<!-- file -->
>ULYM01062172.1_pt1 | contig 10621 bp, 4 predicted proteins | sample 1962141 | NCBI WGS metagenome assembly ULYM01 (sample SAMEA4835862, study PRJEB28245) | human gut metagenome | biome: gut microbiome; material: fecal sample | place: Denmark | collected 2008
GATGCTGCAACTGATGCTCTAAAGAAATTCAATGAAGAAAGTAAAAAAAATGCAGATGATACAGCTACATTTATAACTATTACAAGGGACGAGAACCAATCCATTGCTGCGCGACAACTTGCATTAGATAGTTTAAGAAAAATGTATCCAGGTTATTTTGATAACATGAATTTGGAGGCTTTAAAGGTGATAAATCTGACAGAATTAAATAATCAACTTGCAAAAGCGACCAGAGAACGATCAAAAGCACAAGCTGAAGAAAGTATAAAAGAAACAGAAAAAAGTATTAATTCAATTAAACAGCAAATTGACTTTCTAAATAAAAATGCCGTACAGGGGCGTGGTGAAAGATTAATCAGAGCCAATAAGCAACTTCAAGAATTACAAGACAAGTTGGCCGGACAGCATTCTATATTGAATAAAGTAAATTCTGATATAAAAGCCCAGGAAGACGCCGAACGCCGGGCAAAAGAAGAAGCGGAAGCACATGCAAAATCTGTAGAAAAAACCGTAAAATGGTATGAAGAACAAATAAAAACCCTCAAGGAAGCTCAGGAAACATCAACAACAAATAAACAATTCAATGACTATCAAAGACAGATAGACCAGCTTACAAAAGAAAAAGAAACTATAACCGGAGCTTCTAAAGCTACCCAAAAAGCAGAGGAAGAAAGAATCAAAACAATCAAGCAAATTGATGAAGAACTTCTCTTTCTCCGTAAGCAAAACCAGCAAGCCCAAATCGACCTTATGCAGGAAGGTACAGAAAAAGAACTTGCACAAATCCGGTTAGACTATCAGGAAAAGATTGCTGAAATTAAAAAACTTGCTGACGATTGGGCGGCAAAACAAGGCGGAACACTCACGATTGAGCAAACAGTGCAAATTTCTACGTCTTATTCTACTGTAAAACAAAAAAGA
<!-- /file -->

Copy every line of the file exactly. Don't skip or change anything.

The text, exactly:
>ULYM01062172.1_pt1 | contig 10621 bp, 4 predicted proteins | sample 1962141 | NCBI WGS metagenome assembly ULYM01 (sample SAMEA4835862, study PRJEB28245) | human gut metagenome | biome: gut microbiome; material: fecal sample | place: Denmark | collected 2008
GATGCTGCAACTGATGCTCTAAAGAAATTCAATGAAGAAAGTAAAAAAAATGCAGATGATACAGCTACATTTATAACTATTACAAGGGACGAGAACCAATCCATTGCTGCGCGACAACTTGCATTAGATAGTTTAAGAAAAATGTATCCAGGTTATTTTGATAACATGAATTTGGAGGCTTTAAAGGTGATAAATCTGACAGAATTAAATAATCAACTTGCAAAAGCGACCAGAGAACGATCAAAAGCACAAGCTGAAGAAAGTATAAAAGAAACAGAAAAAAGTATTAATTCAATTAAACAGCAAATTGACTTTCTAAATAAAAATGCCGTACAGGGGCGTGGTGAAAGATTAATCAGAGCCAATAAGCAACTTCAAGAATTACAAGACAAGTTGGCCGGACAGCATTCTATATTGAATAAAGTAAATTCTGATATAAAAGCCCAGGAAGACGCCGAACGCCGGGCAAAAGAAGAAGCGGAAGCACATGCAAAATCTGTAGAAAAAACCGTAAAATGGTATGAAGAACAAATAAAAACCCTCAAGGAAGCTCAGGAAACATCAACAACAAATAAACAATTCAATGACTATCAAAGACAGATAGACCAGCTTACAAAAGAAAAAGAAACTATAACCGGAGCTTCTAAAGCTACCCAAAAAGCAGAGGAAGAAAGAATCAAAACAATCAAGCAAATTGATGAAGAACTTCTCTTTCTCCGTAAGCAAAACCAGCAAGCCCAAATCGACCTTATGCAGGAAGGTACAGAAAAAGAACTTGCACAAATCCGGTTAGACTATCAGGAAAAGATTGCTGAAATTAAAAAACTTGCTGACGATTGGGCGGCAAAACAAGGCGGAACACTCACGATTGAGCAAACAGTGCAAATTTCTACGTCTTATTCTACTGTAAAACAAAAAAGA